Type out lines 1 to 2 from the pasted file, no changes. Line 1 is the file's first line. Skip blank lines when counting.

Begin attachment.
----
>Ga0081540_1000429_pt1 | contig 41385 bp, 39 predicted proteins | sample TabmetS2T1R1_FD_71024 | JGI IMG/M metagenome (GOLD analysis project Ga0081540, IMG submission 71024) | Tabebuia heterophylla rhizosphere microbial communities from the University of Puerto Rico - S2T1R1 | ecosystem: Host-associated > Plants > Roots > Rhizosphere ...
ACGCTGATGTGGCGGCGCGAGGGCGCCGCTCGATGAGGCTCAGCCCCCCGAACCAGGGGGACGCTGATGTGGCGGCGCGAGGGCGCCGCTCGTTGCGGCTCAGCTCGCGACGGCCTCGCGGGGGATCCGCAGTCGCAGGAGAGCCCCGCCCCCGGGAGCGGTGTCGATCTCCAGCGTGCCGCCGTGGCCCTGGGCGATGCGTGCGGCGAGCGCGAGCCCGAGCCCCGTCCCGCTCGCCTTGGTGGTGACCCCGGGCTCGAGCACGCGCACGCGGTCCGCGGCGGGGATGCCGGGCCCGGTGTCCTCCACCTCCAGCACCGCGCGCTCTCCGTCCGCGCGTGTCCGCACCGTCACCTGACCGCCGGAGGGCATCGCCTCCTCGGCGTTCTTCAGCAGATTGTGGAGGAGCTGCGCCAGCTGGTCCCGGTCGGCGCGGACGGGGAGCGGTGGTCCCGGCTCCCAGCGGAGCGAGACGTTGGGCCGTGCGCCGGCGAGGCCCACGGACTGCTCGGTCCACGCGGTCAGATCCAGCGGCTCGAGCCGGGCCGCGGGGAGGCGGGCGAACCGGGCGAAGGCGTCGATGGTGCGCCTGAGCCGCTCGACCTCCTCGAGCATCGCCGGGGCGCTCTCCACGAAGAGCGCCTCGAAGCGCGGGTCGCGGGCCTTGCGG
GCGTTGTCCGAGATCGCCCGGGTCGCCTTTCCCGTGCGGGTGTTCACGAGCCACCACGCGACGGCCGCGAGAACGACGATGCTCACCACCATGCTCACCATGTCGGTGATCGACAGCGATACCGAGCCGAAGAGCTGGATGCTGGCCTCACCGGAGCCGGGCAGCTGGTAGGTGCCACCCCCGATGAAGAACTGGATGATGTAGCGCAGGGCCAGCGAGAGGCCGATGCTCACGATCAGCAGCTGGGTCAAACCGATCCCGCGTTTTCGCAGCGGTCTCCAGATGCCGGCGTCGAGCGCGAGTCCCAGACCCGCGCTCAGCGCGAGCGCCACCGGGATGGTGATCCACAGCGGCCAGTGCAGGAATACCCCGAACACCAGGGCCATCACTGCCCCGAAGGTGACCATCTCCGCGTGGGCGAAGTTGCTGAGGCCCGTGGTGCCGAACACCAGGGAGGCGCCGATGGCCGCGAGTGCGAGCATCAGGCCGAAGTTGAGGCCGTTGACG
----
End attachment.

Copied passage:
>Ga0081540_1000429_pt1 | contig 41385 bp, 39 predicted proteins | sample TabmetS2T1R1_FD_71024 | JGI IMG/M metagenome (GOLD analysis project Ga0081540, IMG submission 71024) | Tabebuia heterophylla rhizosphere microbial communities from the University of Puerto Rico - S2T1R1 | ecosystem: Host-associated > Plants > Roots > Rhizosphere ...
ACGCTGATGTGGCGGCGCGAGGGCGCCGCTCGATGAGGCTCAGCCCCCCGAACCAGGGGGACGCTGATGTGGCGGCGCGAGGGCGCCGCTCGTTGCGGCTCAGCTCGCGACGGCCTCGCGGGGGATCCGCAGTCGCAGGAGAGCCCCGCCCCCGGGAGCGGTGTCGATCTCCAGCGTGCCGCCGTGGCCCTGGGCGATGCGTGCGGCGAGCGCGAGCCCGAGCCCCGTCCCGCTCGCCTTGGTGGTGACCCCGGGCTCGAGCACGCGCACGCGGTCCGCGGCGGGGATGCCGGGCCCGGTGTCCTCCACCTCCAGCACCGCGCGCTCTCCGTCCGCGCGTGTCCGCACCGTCACCTGACCGCCGGAGGGCATCGCCTCCTCGGCGTTCTTCAGCAGATTGTGGAGGAGCTGCGCCAGCTGGTCCCGGTCGGCGCGGACGGGGAGCGGTGGTCCCGGCTCCCAGCGGAGCGAGACGTTGGGCCGTGCGCCGGCGAGGCCCACGGACTGCTCGGTCCACGCGGTCAGATCCAGCGGCTCGAGCCGGGCCGCGGGGAGGCGGGCGAACCGGGCGAAGGCGTCGATGGTGCGCCTGAGCCGCTCGACCTCCTCGAGCATCGCCGGGGCGCTCTCCACGAAGAGCGCCTCGAAGCGCGGGTCGCGGGCCTTGCGG